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“Magisterial.”—The New York Times “[A] fine new biography . . . [Eisenhower’s] White House years need a more thorough exploration than many previous biographers have given them. Smith, whose long, distinguished career includes superb one-volume biographies of Grant and Franklin Roosevelt, provides just that.”—The Washington Post
“Highly readable . . . [Smith] shows us that [Eisenhower’s] ascent to the highest levels of the military establishment had much more to do with his easy mastery of politics than with any great strategic or tactical achievements.”—TheWall Street Journal
“Always engrossing . . . Smith portrays a genuinely admirable Eisenhower: smart, congenial, unpretentious, and no ideologue. Despite competing biographies from Ambrose, Perret, and D’Este, this is the best.”—Publishers Weekly (starred review)
“No one has written so heroic a biography [on Eisenhower] as this year’s Eisenhower in War and Peace [by] Jean Edward Smith.”—The National Interest
“Dwight Eisenhower, who was more cunning than he allowed his adversaries to know, understood the advantage of being underestimated. Jean Edward Smith demonstrates precisely how successful this stratagem was. Smith, America’s greatest living biographer, shows why, now more than ever, Americans should like Ike.”—George F. Will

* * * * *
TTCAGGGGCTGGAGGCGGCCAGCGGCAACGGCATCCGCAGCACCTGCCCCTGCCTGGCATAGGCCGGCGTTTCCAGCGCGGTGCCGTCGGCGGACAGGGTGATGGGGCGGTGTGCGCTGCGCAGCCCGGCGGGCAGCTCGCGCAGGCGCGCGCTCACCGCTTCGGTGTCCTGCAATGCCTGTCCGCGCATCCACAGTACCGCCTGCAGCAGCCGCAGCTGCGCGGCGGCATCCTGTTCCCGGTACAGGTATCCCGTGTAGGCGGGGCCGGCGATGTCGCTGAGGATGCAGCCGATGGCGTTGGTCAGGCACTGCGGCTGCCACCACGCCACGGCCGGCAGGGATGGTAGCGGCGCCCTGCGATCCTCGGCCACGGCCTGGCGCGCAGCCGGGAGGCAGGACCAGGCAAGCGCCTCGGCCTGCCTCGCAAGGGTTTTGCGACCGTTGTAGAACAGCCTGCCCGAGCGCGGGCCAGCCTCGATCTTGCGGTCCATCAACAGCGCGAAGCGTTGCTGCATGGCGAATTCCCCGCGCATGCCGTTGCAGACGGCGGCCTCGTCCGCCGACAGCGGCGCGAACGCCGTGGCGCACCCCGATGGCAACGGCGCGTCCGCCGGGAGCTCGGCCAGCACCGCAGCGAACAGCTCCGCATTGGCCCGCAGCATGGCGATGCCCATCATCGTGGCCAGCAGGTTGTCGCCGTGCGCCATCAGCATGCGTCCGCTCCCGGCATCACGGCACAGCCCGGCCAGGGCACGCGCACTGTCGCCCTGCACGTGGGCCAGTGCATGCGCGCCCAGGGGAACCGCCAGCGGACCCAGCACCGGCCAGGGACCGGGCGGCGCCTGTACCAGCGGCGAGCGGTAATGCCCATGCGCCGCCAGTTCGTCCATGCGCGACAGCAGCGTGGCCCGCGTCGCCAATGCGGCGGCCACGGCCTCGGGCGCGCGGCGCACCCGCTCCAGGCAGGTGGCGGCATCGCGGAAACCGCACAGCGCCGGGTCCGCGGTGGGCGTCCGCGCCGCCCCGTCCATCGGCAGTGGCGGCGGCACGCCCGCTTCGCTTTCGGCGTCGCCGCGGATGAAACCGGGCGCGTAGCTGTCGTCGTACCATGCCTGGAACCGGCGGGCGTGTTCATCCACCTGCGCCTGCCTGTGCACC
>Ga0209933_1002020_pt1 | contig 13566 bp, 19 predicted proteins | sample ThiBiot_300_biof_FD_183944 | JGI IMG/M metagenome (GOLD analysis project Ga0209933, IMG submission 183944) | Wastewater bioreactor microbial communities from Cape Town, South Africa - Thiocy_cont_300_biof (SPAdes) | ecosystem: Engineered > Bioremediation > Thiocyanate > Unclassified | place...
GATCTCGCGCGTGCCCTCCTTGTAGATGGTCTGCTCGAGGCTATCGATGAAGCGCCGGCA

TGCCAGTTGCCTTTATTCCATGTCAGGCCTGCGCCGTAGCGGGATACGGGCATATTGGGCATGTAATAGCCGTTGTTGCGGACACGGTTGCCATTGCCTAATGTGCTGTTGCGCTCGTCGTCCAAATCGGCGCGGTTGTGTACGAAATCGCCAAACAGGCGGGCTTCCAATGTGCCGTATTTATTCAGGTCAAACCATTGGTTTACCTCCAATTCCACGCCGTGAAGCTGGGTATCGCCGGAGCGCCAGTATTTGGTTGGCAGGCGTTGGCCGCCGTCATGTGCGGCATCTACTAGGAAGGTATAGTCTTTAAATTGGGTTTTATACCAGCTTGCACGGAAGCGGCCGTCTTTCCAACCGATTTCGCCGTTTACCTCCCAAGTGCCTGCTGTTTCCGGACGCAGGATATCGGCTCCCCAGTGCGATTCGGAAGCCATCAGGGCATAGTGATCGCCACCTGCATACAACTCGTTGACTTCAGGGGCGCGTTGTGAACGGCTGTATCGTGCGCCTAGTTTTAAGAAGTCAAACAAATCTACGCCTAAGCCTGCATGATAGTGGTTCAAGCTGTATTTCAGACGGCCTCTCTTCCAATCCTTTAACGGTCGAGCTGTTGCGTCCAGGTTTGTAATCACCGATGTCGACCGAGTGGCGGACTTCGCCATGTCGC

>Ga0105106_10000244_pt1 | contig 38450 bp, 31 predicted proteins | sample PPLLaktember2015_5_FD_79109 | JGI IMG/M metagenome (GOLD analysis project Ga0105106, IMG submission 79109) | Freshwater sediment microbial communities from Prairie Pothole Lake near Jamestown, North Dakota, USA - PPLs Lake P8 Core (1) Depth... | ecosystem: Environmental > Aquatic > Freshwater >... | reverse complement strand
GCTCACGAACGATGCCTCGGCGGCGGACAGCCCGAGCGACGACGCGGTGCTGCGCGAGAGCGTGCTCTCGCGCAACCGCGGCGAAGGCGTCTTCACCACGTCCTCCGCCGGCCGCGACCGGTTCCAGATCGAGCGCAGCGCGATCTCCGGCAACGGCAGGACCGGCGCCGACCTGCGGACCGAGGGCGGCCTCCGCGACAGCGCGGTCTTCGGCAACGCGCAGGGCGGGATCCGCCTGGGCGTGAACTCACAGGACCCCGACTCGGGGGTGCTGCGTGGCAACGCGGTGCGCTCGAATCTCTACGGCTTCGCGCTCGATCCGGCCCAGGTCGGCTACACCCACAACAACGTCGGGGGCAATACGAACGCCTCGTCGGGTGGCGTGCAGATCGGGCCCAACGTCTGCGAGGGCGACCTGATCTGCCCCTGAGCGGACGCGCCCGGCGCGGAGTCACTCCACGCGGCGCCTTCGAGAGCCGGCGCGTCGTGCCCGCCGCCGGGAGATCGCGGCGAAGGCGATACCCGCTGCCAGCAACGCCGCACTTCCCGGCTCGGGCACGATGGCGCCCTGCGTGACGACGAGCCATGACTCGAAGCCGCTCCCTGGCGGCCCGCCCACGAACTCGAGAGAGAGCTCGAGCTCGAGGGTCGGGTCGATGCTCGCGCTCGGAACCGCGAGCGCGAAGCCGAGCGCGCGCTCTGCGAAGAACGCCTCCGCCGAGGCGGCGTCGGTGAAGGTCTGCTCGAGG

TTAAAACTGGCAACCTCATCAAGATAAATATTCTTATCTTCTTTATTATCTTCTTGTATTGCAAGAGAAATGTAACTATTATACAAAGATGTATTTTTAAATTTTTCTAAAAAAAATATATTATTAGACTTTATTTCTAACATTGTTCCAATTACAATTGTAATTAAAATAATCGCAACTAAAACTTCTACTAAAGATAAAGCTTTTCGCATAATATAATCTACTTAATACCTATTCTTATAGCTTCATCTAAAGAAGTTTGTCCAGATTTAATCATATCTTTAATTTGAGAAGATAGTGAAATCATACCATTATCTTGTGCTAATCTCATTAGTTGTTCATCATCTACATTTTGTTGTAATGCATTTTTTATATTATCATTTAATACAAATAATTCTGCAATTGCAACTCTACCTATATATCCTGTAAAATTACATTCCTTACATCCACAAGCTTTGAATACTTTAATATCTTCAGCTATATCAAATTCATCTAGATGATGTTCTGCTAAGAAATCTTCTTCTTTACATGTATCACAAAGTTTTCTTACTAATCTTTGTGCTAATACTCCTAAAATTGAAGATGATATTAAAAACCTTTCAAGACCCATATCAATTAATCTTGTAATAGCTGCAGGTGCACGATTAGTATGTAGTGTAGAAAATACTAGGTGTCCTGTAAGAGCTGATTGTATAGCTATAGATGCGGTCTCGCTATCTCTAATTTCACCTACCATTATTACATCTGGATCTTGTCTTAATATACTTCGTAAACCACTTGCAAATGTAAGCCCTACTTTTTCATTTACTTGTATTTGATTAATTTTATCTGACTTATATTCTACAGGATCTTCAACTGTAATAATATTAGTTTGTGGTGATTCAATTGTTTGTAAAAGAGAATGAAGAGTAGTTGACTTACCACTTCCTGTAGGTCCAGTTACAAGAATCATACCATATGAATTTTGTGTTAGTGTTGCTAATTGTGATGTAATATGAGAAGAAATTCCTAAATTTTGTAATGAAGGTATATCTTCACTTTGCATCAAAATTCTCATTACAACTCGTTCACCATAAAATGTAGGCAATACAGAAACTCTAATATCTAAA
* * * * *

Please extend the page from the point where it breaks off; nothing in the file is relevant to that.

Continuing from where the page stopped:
About the Author
Jean Edward Smith is the author of the highly acclaimed FDR, winner of the 2008 Francis Parkman Prize; Grant, a 2002 Pulitzer Prize finalist; John Marshall: Definer of a Nation; and Lucius D. Clay: An American Life. A member of the faculty at the University of Toronto for thirty-five years, and at Marshall University for twelve, he is currently a senior scholar in the history department at Columbia.
I have read Jean Smith's biographies of Presidents Grant and FDR and liked them a lot. I was therefore very anxious to read his Eisenhower biography, and I was not disappointed. The book is quite detailed but is also very enjoyable reading and not the least bit academic or dry. I recommend this book because it provides a comprehensive portrait of a man whose talents are often overlooked. Smith clearly shows that Eisenhower's rise to prominence was due to hard work, garnering superior fitness reports that carried him to jobs with ever increasing responsibilities and visibility. To be sure, Eisenhower had many mentors who protected him and arranged for his appointments to serve under a previous or a current army chief of staff (Generals Pershing, MacArthur, and Marshall). Working for these men was indispensable for Eisenhower's career, but even more importantly was their recognition of the superior work that he did for them. The best way to describe Smith's picture of Eisenhower is to repeat the opinion of a fellow general, cited in the book: Eisenhower was "affable, energetic, dynamic, zealous, original, loyal, capable, dependable, and outstanding."
Eisenhower has been the subject of numerous excellent biographies, so it is reasonable to ask if this one has any characteristics that make it stand out. In my opinion, it is very objective and treats Eisenhower's failings in detail as well as his successes. Smith discusses Eisenhower's marital problems that first surfaced with the death of his infant firstborn son, but which were ongoing. Smith also discusses, in considerable detail, Eisenhower's relationship with Kay Sommersby.Read more ›